There is no argument about the dilemma faced by many newcomers to mentalism. Are mental effects best presented as natural phenomena of the mind, or as examples of rare paranormal or supernatural abilities?
Most of today's mentalists use the "mental skill" as opposed to the "psychic gift" approach, but only rarely are they particularly consistent about it. Even Joseph Dunninger, the pre-eminent mentalist of the twentieth century, sometimes made conflicting claims. While he stated that his thought reading skills were "scientific" and not those of a fortune-teller or psychic, his promotional materials often gave a different impression.
For example, he claimed that he discovered while in grammar school that he could pick up thoughts from his classmates, thus enabling him to pass tests without studying. (He simply read the thoughts of students who knew the answers!) He stated that as a child he initially believed everyone could "hear" other people's thoughts and didn't think there was anything particularly unusual about it. Thus, he impliedly made the claim that the foundation of his ability was a "gift" rather than the result of what he also claimed to be a scientific application of psychological principles.
Since many of today's most successful performers are just as vague in their claims, it is clear that the successful presentation of mentalism has nothing to do with its premise. Whether you present mentalism as the expert use of body language and applied psychology to create the appearance of psychic phenomena, or if you sell it as a power you were born with, both claims are simply examples of premises upon which a presentation of mentalism can be constructed. Presentational skills, both physical and in the area of stagecraft, are what determine the believability and effectiveness of the performance.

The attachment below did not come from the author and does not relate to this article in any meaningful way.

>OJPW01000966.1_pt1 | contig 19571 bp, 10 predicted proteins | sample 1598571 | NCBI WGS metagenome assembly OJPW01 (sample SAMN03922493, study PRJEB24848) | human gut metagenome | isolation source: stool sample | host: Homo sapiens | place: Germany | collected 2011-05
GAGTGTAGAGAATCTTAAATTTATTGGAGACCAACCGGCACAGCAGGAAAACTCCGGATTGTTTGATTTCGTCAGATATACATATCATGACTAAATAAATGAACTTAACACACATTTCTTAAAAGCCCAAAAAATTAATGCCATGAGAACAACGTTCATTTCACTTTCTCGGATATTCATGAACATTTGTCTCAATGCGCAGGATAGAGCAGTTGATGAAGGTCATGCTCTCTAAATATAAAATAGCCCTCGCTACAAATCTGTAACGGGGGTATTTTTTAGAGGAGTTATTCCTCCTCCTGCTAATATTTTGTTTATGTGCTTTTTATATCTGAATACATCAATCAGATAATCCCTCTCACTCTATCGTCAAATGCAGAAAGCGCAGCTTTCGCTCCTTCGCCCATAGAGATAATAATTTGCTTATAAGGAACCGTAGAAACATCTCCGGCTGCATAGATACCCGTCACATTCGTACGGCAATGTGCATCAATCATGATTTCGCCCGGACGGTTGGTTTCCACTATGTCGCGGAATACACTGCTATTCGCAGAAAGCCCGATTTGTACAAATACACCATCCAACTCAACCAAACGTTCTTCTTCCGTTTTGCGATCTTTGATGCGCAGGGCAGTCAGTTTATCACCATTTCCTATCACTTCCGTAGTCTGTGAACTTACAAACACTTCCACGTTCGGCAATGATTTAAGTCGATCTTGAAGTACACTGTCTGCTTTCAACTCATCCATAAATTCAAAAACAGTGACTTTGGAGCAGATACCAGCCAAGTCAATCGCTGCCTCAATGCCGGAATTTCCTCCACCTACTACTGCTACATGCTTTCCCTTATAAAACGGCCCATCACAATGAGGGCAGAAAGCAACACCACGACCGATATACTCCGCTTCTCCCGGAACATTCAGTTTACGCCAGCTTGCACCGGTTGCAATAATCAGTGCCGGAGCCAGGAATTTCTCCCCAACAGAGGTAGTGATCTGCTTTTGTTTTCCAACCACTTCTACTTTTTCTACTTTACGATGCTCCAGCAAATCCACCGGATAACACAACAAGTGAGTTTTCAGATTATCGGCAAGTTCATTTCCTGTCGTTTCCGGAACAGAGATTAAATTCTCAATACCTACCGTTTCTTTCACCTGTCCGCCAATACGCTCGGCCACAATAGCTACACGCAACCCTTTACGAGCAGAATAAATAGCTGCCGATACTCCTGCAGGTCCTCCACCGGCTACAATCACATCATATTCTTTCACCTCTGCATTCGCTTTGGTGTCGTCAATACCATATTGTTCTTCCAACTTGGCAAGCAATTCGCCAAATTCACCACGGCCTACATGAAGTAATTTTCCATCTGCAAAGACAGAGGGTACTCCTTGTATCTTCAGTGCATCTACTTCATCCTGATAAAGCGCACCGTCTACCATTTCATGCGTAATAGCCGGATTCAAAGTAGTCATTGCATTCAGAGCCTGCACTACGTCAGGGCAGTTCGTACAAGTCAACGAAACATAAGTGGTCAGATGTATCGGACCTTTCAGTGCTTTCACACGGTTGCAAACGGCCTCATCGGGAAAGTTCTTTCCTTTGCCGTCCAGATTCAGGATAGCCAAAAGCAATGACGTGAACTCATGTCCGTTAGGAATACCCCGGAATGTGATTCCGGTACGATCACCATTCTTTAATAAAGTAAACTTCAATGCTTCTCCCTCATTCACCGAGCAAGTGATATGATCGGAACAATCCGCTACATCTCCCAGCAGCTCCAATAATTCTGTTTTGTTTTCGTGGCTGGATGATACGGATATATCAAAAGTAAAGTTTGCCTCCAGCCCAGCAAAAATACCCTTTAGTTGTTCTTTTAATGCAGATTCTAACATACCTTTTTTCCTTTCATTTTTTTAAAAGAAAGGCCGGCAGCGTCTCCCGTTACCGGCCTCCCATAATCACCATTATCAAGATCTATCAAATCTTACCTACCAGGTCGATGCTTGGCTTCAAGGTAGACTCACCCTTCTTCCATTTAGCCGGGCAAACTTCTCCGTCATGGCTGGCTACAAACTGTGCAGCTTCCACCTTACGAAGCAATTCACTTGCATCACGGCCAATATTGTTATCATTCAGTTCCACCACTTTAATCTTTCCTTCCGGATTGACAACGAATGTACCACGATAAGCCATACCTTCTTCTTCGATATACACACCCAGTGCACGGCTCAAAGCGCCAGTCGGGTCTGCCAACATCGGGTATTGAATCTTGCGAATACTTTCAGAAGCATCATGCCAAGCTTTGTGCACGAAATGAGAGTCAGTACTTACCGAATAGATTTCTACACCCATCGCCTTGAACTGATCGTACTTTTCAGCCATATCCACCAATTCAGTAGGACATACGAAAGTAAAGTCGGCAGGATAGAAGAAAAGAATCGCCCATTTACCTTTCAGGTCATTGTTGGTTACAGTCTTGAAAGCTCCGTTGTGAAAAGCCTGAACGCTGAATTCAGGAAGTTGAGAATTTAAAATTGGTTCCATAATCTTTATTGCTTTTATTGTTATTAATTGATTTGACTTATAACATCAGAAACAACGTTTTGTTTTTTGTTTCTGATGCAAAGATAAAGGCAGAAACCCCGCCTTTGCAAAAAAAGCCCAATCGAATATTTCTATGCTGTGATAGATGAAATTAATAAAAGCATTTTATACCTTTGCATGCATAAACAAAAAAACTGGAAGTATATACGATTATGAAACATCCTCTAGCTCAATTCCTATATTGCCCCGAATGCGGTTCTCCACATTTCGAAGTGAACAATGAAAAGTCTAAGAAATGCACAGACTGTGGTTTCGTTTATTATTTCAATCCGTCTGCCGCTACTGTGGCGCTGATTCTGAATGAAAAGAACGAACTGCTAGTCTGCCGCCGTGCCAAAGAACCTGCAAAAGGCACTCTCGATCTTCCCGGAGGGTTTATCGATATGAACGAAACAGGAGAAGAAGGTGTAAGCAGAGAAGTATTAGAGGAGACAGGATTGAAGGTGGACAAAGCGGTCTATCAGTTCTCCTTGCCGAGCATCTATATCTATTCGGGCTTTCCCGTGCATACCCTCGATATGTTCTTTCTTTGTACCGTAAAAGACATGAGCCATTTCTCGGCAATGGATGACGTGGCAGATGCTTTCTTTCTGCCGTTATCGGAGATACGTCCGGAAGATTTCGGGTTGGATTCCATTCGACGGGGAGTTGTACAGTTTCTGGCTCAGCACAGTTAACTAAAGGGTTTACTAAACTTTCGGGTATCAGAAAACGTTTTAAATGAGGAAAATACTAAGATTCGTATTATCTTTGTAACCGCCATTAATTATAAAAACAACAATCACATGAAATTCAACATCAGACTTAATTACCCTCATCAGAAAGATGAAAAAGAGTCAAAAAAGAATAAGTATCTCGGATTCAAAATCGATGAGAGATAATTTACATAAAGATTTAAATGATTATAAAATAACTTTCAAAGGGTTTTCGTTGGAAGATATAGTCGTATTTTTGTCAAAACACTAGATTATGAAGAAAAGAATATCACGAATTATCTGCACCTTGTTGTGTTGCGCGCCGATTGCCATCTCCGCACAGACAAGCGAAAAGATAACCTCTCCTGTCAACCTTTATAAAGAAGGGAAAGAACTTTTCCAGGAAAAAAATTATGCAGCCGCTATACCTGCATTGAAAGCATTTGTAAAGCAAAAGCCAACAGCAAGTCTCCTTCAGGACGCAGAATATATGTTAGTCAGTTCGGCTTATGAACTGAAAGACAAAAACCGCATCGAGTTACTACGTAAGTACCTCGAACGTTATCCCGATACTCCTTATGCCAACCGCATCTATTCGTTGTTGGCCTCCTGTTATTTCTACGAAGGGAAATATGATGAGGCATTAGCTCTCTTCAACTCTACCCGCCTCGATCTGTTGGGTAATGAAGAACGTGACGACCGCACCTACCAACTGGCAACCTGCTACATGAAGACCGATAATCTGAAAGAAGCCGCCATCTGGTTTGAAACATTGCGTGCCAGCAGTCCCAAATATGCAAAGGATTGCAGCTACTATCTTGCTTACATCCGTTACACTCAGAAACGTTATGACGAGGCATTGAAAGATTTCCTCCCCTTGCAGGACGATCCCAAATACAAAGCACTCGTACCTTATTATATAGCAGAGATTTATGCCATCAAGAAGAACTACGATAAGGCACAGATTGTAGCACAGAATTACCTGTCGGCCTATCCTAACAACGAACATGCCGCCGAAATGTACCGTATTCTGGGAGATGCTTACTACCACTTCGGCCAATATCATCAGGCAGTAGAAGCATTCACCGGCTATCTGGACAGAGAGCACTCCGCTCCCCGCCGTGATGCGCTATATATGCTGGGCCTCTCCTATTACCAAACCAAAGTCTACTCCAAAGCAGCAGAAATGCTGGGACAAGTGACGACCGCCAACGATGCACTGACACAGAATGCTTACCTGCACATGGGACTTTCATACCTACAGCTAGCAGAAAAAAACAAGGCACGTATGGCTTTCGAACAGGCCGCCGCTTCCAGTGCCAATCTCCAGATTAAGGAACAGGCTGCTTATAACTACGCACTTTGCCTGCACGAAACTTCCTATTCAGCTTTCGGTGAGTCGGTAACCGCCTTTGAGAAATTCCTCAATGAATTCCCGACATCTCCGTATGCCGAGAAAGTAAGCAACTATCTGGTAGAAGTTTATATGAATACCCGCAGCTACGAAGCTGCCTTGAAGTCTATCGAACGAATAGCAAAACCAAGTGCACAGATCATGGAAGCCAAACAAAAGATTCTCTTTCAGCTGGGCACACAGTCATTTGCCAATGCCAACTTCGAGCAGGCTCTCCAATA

A familiarity with the basic principles of staging and presentation is an essential skill to any performer or public speaker. In the field of mentalism, the application of these principles can also facilitate the sometimes difficult, risky or illogical moves that are often required to accomplish a particular effect.
In this ebook, Bob will focus on essential staging and acting techniques that are prerequisites for a successful presentation of any sort. While some of these approaches are taught in any good acting or public speaking course, others are unique to the professions of magic and mentalism. Among them are a few of Bob's favorite techniques. They will enable you to perform effects that many performers avoid because they are either often difficult to execute, too contrived, or just too risky to get away with.
The companion ebook is Working It.
1st edition 2004; 23 pages.
word count: 9559 which is equivalent to 38 standard pages of text